People from the X or Y generations, those born after 1965, already account for about 62 percent of the work force. Baby Boomers, those born between 1946 and 1964, and once the dominate generation in the work place, now account for about 35 percent of employees. Boomers still account for a much higher percentage of management.
By 2015, many of the Gen X and Gen Y workers will be entering management or starting their own companies. Entrepreneurship is one of the traits of these generations.
Theres also the possibility of five generations in the work force, spanning from those of the Greatest Generation (1925 to 1945) who dont plan to retire, to post-Internet or Millennial generation (2000 and beyond).
The possibility of five generations positioned side-by-side in the work force presents new challenges for businesses.
How will one generation understand the work characteristics and values of another? Can they collaborate or will they clash?
Rob Youngblood, president of the York County Regional Chamber of Commerce, experienced that clash first hand recently when he went looking for staff members after 5 p.m. Most of the chambers staff are Gen X or Gen Y. Youngblood found a series of empty offices as his staff had departed.
Talking to other business leaders, Baby Boomer Youngblood learned he was not alone. They too were struggling with getting the most from a multi-generational work force.
To help workers of all generations, the regional chamber, in conjunction with the Carolinas chapter of the Society for Human Resource Management, is holding a seminar, Cross Generational Collaboration: Your Competitive Edge, on Wednesday. The seminar is from 8 a.m. to noon at Whitton Auditorium at Carroll Hall on the Winthrop University campus.
The seminar will focus on trying to understand each generation and its characteristics, breaking down the generational barriers to communications and expectations, and developing a collaborative improvement plan for businesses and organizations.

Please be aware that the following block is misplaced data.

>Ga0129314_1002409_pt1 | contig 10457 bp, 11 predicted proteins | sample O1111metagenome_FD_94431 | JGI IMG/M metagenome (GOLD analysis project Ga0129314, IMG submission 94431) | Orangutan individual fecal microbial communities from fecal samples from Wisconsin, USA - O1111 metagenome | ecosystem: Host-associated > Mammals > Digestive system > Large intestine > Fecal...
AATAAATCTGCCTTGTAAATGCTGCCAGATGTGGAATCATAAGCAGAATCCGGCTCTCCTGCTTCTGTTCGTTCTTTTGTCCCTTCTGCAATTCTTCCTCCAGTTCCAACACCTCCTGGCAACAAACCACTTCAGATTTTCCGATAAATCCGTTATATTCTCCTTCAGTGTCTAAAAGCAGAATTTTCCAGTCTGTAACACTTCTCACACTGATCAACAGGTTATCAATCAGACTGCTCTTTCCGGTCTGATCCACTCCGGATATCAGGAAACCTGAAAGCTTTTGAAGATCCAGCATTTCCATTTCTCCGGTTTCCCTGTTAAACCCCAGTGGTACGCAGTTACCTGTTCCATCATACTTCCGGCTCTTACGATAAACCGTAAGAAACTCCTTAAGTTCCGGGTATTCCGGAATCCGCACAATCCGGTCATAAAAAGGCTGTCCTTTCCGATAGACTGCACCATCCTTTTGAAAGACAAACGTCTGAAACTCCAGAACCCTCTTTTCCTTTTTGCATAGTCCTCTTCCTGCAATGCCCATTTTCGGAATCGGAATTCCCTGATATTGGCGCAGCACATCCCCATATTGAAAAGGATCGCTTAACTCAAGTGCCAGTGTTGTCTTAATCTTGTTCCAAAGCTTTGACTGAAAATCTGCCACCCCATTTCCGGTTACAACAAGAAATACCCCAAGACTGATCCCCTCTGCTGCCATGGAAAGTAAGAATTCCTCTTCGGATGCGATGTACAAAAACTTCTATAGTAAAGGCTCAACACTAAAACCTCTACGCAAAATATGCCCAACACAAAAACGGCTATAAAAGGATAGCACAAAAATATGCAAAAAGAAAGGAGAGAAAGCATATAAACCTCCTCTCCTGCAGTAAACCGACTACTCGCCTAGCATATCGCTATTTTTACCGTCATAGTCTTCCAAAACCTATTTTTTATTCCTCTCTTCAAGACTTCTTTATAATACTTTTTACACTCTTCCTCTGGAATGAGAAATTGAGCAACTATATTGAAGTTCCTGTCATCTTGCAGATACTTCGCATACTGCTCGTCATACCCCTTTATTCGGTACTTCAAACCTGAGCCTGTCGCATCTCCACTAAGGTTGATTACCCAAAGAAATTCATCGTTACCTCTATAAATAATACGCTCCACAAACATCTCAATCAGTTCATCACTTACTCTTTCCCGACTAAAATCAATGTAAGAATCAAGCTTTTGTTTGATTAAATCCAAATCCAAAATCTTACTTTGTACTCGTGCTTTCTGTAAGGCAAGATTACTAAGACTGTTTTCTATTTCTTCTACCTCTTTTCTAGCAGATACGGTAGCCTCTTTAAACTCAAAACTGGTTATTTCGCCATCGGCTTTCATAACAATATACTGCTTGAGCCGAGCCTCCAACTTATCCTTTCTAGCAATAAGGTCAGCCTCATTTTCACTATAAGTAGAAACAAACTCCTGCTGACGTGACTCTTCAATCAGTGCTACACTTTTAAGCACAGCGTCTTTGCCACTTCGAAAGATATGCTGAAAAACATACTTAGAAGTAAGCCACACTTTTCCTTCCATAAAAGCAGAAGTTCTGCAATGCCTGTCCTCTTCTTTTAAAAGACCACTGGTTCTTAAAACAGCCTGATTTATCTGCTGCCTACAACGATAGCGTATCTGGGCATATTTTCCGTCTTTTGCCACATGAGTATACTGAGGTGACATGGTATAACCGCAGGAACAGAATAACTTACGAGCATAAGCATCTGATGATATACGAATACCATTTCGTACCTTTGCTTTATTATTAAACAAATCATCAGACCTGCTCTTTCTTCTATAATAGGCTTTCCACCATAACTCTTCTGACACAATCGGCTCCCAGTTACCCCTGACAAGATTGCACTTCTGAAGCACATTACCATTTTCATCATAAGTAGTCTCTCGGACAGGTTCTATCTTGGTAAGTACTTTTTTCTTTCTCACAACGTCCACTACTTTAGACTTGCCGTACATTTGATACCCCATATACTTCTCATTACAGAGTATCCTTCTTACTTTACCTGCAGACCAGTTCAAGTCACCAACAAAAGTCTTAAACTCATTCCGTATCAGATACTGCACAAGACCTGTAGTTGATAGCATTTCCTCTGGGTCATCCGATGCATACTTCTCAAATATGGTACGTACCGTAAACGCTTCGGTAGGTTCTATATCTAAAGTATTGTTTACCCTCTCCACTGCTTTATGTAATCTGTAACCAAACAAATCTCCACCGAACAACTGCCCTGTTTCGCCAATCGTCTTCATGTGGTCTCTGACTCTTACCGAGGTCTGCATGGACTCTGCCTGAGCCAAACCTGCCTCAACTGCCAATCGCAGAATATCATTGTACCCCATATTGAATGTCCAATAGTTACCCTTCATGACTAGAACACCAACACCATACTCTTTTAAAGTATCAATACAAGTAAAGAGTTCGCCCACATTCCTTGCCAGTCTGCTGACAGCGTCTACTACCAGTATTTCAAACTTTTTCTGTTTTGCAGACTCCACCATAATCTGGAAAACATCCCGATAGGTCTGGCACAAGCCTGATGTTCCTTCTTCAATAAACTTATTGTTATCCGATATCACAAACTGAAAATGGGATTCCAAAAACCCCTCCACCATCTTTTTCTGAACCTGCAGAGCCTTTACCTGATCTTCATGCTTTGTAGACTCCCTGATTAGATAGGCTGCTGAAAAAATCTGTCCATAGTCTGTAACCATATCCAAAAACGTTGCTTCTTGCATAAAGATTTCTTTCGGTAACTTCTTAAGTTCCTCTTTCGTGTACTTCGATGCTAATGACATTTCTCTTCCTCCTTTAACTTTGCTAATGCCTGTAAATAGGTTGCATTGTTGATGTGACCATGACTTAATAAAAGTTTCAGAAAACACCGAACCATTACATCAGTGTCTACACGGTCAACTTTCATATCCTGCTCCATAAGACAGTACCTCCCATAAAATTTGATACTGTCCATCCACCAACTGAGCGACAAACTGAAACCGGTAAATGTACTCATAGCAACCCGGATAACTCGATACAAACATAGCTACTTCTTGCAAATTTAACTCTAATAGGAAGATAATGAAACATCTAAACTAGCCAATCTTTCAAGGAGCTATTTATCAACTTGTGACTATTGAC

Featured speaker is Gen Xer Stacey Randall of Randall Research in Charlotte.
Randall has been studying generations, their expectations and their difference since 2008. She teaches a Generational Impact to Business course at the University of North Carolina-Charlotte.
Generational studies are not new. Typically a generation is defined as the average span of time between the birth of a parent and that of their offspring.
Randall said things are changing so fast that the generational time span is now 20 years or less. A Gen Y Millennial of 1982 is different from someone born in 1996, she said.
She looks at how events shape a generation, such as the Depression and World War II for the Greatest Generation, President John Kennedys assassination and the space race for Baby Boomers, financial collapses and recessions, and the AIDS epidemic for Gen X, and 9 / 11, Hurricane Katrina and the Columbine shootings for Gen Y.
The events help shape generational traits such as work ethic, education and economic outlook, and motivational buttons. For instance, the Greatest Generation was taught to save and pay cash. Baby Boomers buy now and pay later, Gen Xers are generally more cautious and likely to save, while Gen Yers earn to spend.
The differences often result in conflict at work, collision zones, Randall calls them.
One of the most common collision zones is performance evaluations. Baby Boomers are conditioned to have a review once a year, she said. Gen X usually wants a review every six months while Gen Y is accustomed to instant feedback.
Four outcomes are possible, Randall said.
The boomer bends, and any changes are then applied to all employees; the Millennial bends; a compromise is reached; or nothing changes. If the Millennial bends, Randall said, they generally will not be happy, and that could affect how long they stay at a job or company.
Another frequent collision zone is social media. Generations X and Y are more likely to respond to a tweet, text or email than a telephone call. Some see a digital world free of restrictions and cant understand why a employer would want to limit their social media time or restrict what they tweet or text. The challenge for employers is communicating their policies and explaining their expectations, particularly to Gen Y employees who usually question everything.
The chamber anticipates that about 100 people will attend Wednesday. Chamber officials are hoping for a generational cross section, particularly those Gen X or Gen Y workers in management positions or soon to be in management.
Don Worthington • 803-329-4066 • email@example.com